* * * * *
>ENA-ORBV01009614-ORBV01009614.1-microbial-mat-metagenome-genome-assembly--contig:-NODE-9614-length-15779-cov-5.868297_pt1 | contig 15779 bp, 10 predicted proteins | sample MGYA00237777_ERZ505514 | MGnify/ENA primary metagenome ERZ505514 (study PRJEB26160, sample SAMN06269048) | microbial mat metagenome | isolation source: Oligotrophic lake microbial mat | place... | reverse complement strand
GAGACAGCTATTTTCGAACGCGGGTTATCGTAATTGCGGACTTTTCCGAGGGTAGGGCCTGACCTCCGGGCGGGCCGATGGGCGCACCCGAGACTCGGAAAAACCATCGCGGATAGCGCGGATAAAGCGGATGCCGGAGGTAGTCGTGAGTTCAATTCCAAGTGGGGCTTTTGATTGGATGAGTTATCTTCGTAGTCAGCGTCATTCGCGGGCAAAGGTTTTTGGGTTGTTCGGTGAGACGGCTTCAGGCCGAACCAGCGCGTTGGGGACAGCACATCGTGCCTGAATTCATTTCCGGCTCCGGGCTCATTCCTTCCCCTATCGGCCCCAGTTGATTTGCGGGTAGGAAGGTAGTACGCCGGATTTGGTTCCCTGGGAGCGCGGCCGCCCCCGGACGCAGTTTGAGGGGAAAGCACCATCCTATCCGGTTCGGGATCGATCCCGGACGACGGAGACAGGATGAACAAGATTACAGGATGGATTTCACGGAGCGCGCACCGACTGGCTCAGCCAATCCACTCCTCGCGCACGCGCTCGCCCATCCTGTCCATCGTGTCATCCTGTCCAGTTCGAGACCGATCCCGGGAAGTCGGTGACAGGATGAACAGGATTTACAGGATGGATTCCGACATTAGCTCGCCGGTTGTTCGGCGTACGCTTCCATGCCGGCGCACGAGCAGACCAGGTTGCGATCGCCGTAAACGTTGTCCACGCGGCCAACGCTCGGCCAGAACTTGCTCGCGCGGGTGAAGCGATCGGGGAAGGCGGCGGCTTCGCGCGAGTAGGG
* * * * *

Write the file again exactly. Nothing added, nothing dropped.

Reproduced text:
>ENA-ORBV01009614-ORBV01009614.1-microbial-mat-metagenome-genome-assembly--contig:-NODE-9614-length-15779-cov-5.868297_pt1 | contig 15779 bp, 10 predicted proteins | sample MGYA00237777_ERZ505514 | MGnify/ENA primary metagenome ERZ505514 (study PRJEB26160, sample SAMN06269048) | microbial mat metagenome | isolation source: Oligotrophic lake microbial mat | place... | reverse complement strand
GAGACAGCTATTTTCGAACGCGGGTTATCGTAATTGCGGACTTTTCCGAGGGTAGGGCCTGACCTCCGGGCGGGCCGATGGGCGCACCCGAGACTCGGAAAAACCATCGCGGATAGCGCGGATAAAGCGGATGCCGGAGGTAGTCGTGAGTTCAATTCCAAGTGGGGCTTTTGATTGGATGAGTTATCTTCGTAGTCAGCGTCATTCGCGGGCAAAGGTTTTTGGGTTGTTCGGTGAGACGGCTTCAGGCCGAACCAGCGCGTTGGGGACAGCACATCGTGCCTGAATTCATTTCCGGCTCCGGGCTCATTCCTTCCCCTATCGGCCCCAGTTGATTTGCGGGTAGGAAGGTAGTACGCCGGATTTGGTTCCCTGGGAGCGCGGCCGCCCCCGGACGCAGTTTGAGGGGAAAGCACCATCCTATCCGGTTCGGGATCGATCCCGGACGACGGAGACAGGATGAACAAGATTACAGGATGGATTTCACGGAGCGCGCACCGACTGGCTCAGCCAATCCACTCCTCGCGCACGCGCTCGCCCATCCTGTCCATCGTGTCATCCTGTCCAGTTCGAGACCGATCCCGGGAAGTCGGTGACAGGATGAACAGGATTTACAGGATGGATTCCGACATTAGCTCGCCGGTTGTTCGGCGTACGCTTCCATGCCGGCGCACGAGCAGACCAGGTTGCGATCGCCGTAAACGTTGTCCACGCGGCCAACGCTCGGCCAGAACTTGCTCGCGCGGGTGAAGCGATCGGGGAAGGCGGCGGCTTCGCGCGAGTAGGG